On 5 August, Donald Trump used an executive order to announce a total economic embargo on Venezuela. The embargo comes after years of crippling and illegal US sanctions, which between 2017 and 2018 reportedly caused 40,000 deaths.
In a letter to US congress on 5 August, Trump said:
I have determined that it is necessary to block the property of the Government of Venezuela in light of the continued usurpation of power by the illegitimate Nicolas Maduro regime, as well as the regime’s human rights abuses, arbitrary arrest and detention of Venezuelan citizens, curtailment of free press, and ongoing attempts to undermine Interim President Juan Guaido of Venezuela and the democratically-elected Venezuelan National Assembly.
Prohibit all North American companies from doing business with the Venezuelan government. The majority of these transactions had already been blocked in January after the US recognised Juan Guaidó…
The threat of secondary sanctions on companies from other countries who do business with the Venezuelan government could lead India, which now buys half of Venezuela’s oil, to reduce or end its Venezuelan purchases…
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In summary, this measure will make it more difficult to import all kinds of goods, and will further reduce the country’s meagre oil exports. It will worsen the country’s economic crisis, without necessarily weakening the regime.
Though the embargo is not expected to begin until 7 August, the effects are already being felt. On the morning of 6 August, the Venezuelan opposition announced that it was withdrawing from the diplomatic negotiations in Barbados, saying “the dialogue is dead”. This came despite the Venezuelan government announcing two hours earlier that it would not allow the opposition-backed embargo to affect the negotiations.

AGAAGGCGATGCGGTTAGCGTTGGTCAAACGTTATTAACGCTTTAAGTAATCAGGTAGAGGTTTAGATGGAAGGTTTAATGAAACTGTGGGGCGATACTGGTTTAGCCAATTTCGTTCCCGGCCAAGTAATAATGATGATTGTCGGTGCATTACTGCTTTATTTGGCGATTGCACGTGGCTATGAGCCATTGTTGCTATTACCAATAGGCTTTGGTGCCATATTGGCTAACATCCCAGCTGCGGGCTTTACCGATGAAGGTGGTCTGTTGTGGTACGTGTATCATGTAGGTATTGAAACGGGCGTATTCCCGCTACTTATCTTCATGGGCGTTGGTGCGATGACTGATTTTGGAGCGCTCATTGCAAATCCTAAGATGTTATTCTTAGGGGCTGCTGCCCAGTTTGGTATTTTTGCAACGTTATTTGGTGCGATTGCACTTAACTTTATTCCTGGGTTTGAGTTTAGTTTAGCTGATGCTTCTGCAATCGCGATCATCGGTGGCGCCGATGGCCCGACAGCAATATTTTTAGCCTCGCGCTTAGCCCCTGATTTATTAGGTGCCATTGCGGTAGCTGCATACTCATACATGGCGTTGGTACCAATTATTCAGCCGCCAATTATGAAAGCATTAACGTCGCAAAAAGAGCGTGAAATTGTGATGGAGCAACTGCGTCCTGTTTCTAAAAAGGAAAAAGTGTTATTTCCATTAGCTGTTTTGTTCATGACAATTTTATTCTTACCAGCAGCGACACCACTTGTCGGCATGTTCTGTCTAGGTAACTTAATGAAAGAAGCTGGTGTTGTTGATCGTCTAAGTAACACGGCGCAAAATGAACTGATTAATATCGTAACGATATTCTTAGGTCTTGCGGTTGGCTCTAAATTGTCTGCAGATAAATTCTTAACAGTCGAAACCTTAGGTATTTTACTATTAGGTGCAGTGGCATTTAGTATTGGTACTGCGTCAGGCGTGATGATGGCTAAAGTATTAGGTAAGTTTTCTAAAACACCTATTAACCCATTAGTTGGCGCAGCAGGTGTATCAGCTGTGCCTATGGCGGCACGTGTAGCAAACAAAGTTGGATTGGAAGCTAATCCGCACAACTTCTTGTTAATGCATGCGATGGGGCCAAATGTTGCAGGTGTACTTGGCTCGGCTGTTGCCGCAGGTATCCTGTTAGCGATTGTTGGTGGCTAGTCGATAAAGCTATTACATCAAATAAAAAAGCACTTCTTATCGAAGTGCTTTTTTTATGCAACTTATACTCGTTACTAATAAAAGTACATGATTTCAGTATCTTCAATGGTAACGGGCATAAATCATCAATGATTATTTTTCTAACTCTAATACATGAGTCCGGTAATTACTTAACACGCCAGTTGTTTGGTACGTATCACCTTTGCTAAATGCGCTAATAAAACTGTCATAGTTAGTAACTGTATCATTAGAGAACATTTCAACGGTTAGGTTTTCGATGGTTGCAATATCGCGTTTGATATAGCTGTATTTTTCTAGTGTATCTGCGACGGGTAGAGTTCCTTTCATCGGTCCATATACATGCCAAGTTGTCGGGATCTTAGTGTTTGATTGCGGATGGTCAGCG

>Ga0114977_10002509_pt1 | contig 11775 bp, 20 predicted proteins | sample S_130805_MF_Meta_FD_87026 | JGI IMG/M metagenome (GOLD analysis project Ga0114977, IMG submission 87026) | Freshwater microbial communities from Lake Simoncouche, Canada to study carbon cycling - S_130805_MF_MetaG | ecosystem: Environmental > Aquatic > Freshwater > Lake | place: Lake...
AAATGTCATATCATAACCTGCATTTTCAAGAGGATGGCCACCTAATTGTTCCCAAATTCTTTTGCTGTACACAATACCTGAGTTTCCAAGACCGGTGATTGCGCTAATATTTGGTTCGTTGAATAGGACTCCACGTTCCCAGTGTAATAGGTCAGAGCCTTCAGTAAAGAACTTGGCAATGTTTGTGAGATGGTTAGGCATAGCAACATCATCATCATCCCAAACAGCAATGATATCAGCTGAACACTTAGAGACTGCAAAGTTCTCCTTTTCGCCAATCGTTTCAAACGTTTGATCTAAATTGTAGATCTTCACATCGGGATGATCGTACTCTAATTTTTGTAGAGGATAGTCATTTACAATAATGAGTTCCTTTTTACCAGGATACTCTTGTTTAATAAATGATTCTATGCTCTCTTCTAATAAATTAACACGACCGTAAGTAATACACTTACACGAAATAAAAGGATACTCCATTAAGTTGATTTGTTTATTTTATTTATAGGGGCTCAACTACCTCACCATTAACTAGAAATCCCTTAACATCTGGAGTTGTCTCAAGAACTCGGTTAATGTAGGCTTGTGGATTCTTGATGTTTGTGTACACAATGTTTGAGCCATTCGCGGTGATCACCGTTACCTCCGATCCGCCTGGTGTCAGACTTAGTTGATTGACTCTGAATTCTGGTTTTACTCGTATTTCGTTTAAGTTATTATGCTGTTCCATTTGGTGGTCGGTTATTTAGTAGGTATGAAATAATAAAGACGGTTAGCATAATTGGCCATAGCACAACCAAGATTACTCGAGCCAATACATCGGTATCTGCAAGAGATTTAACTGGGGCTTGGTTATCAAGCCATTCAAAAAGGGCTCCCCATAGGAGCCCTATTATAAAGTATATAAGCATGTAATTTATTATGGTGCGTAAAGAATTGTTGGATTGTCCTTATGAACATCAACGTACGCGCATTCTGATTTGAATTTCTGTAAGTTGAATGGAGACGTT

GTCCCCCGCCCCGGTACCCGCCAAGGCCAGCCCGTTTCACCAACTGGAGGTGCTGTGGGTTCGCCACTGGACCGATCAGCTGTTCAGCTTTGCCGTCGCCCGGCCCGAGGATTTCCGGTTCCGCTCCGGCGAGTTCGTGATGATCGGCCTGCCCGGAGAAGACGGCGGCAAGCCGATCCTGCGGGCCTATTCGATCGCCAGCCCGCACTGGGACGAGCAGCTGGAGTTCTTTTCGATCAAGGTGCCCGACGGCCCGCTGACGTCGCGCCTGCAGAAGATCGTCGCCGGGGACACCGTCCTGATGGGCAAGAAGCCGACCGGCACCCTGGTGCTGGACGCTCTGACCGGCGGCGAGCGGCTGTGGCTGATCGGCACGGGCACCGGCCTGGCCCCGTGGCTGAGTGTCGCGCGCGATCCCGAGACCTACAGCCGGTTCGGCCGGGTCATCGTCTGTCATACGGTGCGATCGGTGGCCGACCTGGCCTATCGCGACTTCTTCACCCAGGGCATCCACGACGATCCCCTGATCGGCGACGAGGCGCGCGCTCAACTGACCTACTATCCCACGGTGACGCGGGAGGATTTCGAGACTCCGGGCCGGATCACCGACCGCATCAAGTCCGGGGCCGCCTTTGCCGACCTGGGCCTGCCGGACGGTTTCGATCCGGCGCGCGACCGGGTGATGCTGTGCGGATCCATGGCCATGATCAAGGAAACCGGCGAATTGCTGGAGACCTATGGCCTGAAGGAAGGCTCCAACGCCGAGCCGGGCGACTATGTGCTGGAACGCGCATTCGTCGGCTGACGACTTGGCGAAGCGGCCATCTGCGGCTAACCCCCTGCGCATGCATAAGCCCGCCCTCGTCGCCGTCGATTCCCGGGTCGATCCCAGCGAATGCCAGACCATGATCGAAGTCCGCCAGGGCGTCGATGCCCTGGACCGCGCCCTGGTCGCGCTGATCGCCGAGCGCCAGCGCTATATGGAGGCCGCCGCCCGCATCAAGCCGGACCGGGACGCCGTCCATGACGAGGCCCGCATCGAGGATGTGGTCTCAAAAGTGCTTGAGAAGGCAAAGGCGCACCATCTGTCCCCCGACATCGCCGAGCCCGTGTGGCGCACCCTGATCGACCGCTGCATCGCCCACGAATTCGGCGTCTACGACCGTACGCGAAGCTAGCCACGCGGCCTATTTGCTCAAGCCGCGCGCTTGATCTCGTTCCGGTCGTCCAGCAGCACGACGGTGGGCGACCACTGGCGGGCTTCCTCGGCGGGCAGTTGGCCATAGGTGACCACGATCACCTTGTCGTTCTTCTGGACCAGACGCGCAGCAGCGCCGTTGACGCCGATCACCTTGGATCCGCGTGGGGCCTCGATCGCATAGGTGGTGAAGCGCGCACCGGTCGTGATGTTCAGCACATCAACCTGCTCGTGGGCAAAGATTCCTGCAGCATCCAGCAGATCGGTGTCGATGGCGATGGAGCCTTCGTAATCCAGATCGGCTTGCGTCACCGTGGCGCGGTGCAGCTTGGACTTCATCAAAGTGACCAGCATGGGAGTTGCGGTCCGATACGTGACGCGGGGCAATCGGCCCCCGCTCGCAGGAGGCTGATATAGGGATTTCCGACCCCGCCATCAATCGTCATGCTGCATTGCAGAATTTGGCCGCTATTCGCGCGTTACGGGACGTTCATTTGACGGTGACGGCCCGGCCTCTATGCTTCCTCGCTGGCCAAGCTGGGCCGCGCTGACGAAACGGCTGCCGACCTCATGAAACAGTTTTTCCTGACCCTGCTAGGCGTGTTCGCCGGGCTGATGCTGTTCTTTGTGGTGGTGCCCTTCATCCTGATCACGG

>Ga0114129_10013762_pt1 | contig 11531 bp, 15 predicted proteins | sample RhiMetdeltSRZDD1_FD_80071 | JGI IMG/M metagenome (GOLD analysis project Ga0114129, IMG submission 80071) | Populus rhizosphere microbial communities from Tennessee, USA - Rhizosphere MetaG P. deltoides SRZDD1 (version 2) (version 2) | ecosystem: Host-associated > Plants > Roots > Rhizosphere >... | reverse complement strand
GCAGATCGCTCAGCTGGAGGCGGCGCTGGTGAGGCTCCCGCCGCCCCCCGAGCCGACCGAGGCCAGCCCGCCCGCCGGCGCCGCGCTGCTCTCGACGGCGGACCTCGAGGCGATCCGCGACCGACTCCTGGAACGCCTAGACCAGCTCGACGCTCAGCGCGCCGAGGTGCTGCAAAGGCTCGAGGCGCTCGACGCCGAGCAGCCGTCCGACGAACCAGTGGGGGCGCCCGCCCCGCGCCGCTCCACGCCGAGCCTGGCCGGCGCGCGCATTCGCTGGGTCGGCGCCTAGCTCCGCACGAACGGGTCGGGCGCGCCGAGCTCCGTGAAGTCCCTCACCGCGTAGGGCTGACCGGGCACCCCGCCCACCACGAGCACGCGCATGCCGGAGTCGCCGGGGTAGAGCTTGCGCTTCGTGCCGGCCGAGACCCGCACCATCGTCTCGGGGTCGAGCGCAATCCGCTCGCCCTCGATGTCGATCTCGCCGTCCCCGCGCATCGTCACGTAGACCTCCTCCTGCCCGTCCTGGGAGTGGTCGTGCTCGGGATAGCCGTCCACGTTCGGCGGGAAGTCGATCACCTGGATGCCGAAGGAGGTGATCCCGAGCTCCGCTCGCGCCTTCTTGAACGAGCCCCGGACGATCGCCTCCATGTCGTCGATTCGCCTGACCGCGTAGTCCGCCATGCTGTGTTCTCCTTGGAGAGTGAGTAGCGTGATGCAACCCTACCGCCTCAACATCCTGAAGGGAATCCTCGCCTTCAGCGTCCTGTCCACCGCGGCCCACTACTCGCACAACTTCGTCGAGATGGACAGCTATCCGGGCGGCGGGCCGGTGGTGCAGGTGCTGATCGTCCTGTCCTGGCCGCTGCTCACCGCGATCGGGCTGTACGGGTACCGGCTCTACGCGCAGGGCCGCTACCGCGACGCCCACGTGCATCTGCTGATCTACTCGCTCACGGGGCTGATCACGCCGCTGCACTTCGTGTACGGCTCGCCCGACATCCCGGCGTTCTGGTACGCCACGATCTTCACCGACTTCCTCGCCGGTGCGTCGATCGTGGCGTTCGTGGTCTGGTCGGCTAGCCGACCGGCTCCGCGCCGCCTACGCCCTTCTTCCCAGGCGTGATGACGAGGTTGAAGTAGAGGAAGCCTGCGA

A successful negotiated settlement, it would seem, is neither in the interests of the Venezuelan opposition nor its backers in Washington.
Notably, these measures rarely seem to work based on Washington’s stated objectives of ‘restoring democracy’ or ‘toppling’ the targeted government. Such sanctions on Iran, Syria, Cuba, and elsewhere have failed to enact ‘regime change’, while collectively punishing the civilian population – an illegal act under international law.
Some commentators have also questioned whether Washington’s latest attack is designed to “cultivate domestic support” ahead of the 2020 presidential election. This is worth consideration given the recent apparently Trump–inspired mass killing in El Paso.
Venezuelan government responds to sanctions
Speaking to the Grayzone‘s Max Blumenthal prior to the embargo, Maduro spoke about the cost of sanctions on Venezuela, saying:
They [the US] prevent us from getting access to food, medicine, essential goods. We’re not asking that anyone give this to us – we have the money to buy it…
They’re going after our food. Because John Bolton… and Elliott Abrams… – who is known for the Iran-Contra scandal in the 80s – they say ‘we have to leave the Venezuelan people without food’. They say it openly and publicly. They’re immoral. We have to defeat them. US public opinion has to rise up in solidarity with the Venezuelan people.
Foreign minister Jorge Arreaza responded to the latest embargo by stressing:
Venezuela denounces to the international community the new executive order of the US that attempts to formalise the criminal economic, financial, and commercial blockade against Venezuelans, whose aim is to force an unconstitutional change of government in this country.
For the good of the Venezuelan people, the international community must condemn Washington’s illegal and unilateral sanctions on the country.
Featured images via author
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